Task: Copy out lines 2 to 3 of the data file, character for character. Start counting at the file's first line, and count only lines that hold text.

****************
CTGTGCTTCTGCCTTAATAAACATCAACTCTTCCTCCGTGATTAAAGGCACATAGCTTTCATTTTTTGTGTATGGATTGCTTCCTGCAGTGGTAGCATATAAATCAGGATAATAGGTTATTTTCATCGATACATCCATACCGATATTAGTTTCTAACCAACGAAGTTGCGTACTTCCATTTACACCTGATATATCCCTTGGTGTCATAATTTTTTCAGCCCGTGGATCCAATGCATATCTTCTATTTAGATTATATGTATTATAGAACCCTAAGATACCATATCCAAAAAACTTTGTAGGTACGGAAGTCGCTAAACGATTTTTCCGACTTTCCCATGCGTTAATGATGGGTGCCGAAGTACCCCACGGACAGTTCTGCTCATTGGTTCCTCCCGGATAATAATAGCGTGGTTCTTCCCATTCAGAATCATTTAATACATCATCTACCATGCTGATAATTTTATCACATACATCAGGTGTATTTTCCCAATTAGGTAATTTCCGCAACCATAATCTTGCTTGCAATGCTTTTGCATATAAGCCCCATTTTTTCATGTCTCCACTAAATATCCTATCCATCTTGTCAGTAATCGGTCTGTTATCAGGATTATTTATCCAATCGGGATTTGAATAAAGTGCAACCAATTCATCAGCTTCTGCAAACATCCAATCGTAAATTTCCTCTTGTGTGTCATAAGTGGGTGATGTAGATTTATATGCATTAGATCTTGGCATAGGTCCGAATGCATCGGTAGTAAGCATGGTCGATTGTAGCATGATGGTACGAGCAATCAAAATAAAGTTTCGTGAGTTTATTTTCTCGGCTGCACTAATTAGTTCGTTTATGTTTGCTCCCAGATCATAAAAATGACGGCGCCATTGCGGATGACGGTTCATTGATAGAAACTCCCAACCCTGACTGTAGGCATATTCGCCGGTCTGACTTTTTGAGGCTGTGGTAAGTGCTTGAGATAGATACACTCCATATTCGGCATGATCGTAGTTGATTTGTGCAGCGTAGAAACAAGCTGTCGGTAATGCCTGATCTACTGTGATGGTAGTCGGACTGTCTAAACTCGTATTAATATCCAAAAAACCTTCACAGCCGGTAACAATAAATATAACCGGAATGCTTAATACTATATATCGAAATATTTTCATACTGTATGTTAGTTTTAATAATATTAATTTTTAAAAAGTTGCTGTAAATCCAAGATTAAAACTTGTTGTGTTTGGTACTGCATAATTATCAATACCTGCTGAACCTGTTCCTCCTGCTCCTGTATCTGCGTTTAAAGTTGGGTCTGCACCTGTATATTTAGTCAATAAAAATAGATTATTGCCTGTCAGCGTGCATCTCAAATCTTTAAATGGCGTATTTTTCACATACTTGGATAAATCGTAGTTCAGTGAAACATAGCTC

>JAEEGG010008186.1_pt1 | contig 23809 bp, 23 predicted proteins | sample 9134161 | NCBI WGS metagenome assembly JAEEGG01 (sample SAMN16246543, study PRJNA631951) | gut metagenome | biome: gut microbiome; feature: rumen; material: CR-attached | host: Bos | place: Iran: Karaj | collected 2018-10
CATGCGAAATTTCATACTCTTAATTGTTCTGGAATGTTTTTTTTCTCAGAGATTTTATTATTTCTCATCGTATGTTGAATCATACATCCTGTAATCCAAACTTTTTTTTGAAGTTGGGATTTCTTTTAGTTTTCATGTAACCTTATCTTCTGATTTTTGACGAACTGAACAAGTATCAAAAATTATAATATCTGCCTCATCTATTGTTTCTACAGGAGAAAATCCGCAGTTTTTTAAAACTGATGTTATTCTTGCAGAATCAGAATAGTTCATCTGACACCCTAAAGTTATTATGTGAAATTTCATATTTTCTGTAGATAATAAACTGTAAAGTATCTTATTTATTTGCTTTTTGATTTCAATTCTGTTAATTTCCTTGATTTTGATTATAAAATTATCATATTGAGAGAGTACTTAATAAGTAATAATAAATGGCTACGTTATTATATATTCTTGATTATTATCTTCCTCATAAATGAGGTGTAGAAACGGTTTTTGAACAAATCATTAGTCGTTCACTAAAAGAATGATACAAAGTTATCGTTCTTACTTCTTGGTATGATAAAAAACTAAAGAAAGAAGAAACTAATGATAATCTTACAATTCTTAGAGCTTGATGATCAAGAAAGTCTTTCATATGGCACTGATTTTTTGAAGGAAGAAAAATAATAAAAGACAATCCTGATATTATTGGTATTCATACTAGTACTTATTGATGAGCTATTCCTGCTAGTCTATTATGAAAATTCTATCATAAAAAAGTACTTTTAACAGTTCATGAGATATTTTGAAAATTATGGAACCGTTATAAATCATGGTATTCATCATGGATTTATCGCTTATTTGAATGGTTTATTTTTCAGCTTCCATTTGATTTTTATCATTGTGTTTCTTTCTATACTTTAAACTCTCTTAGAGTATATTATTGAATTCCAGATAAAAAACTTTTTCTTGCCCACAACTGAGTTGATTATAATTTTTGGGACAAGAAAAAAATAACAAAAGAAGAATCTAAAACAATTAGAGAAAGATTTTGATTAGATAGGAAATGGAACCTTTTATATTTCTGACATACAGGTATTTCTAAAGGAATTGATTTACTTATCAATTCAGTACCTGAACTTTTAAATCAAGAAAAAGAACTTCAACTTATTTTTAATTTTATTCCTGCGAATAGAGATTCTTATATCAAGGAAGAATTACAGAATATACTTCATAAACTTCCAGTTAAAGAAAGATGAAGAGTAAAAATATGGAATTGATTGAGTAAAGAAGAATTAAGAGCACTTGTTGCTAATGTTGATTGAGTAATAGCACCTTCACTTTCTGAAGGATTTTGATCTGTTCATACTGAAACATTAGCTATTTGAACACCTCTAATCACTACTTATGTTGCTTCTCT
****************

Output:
>JAEEGG010008186.1_pt1 | contig 23809 bp, 23 predicted proteins | sample 9134161 | NCBI WGS metagenome assembly JAEEGG01 (sample SAMN16246543, study PRJNA631951) | gut metagenome | biome: gut microbiome; feature: rumen; material: CR-attached | host: Bos | place: Iran: Karaj | collected 2018-10
CATGCGAAATTTCATACTCTTAATTGTTCTGGAATGTTTTTTTTCTCAGAGATTTTATTATTTCTCATCGTATGTTGAATCATACATCCTGTAATCCAAACTTTTTTTTGAAGTTGGGATTTCTTTTAGTTTTCATGTAACCTTATCTTCTGATTTTTGACGAACTGAACAAGTATCAAAAATTATAATATCTGCCTCATCTATTGTTTCTACAGGAGAAAATCCGCAGTTTTTTAAAACTGATGTTATTCTTGCAGAATCAGAATAGTTCATCTGACACCCTAAAGTTATTATGTGAAATTTCATATTTTCTGTAGATAATAAACTGTAAAGTATCTTATTTATTTGCTTTTTGATTTCAATTCTGTTAATTTCCTTGATTTTGATTATAAAATTATCATATTGAGAGAGTACTTAATAAGTAATAATAAATGGCTACGTTATTATATATTCTTGATTATTATCTTCCTCATAAATGAGGTGTAGAAACGGTTTTTGAACAAATCATTAGTCGTTCACTAAAAGAATGATACAAAGTTATCGTTCTTACTTCTTGGTATGATAAAAAACTAAAGAAAGAAGAAACTAATGATAATCTTACAATTCTTAGAGCTTGATGATCAAGAAAGTCTTTCATATGGCACTGATTTTTTGAAGGAAGAAAAATAATAAAAGACAATCCTGATATTATTGGTATTCATACTAGTACTTATTGATGAGCTATTCCTGCTAGTCTATTATGAAAATTCTATCATAAAAAAGTACTTTTAACAGTTCATGAGATATTTTGAAAATTATGGAACCGTTATAAATCATGGTATTCATCATGGATTTATCGCTTATTTGAATGGTTTATTTTTCAGCTTCCATTTGATTTTTATCATTGTGTTTCTTTCTATACTTTAAACTCTCTTAGAGTATATTATTGAATTCCAGATAAAAAACTTTTTCTTGCCCACAACTGAGTTGATTATAATTTTTGGGACAAGAAAAAAATAACAAAAGAAGAATCTAAAACAATTAGAGAAAGATTTTGATTAGATAGGAAATGGAACCTTTTATATTTCTGACATACAGGTATTTCTAAAGGAATTGATTTACTTATCAATTCAGTACCTGAACTTTTAAATCAAGAAAAAGAACTTCAACTTATTTTTAATTTTATTCCTGCGAATAGAGATTCTTATATCAAGGAAGAATTACAGAATATACTTCATAAACTTCCAGTTAAAGAAAGATGAAGAGTAAAAATATGGAATTGATTGAGTAAAGAAGAATTAAGAGCACTTGTTGCTAATGTTGATTGAGTAATAGCACCTTCACTTTCTGAAGGATTTTGATCTGTTCATACTGAAACATTAGCTATTTGAACACCTCTAATCACTACTTATGTTGCTTCTCT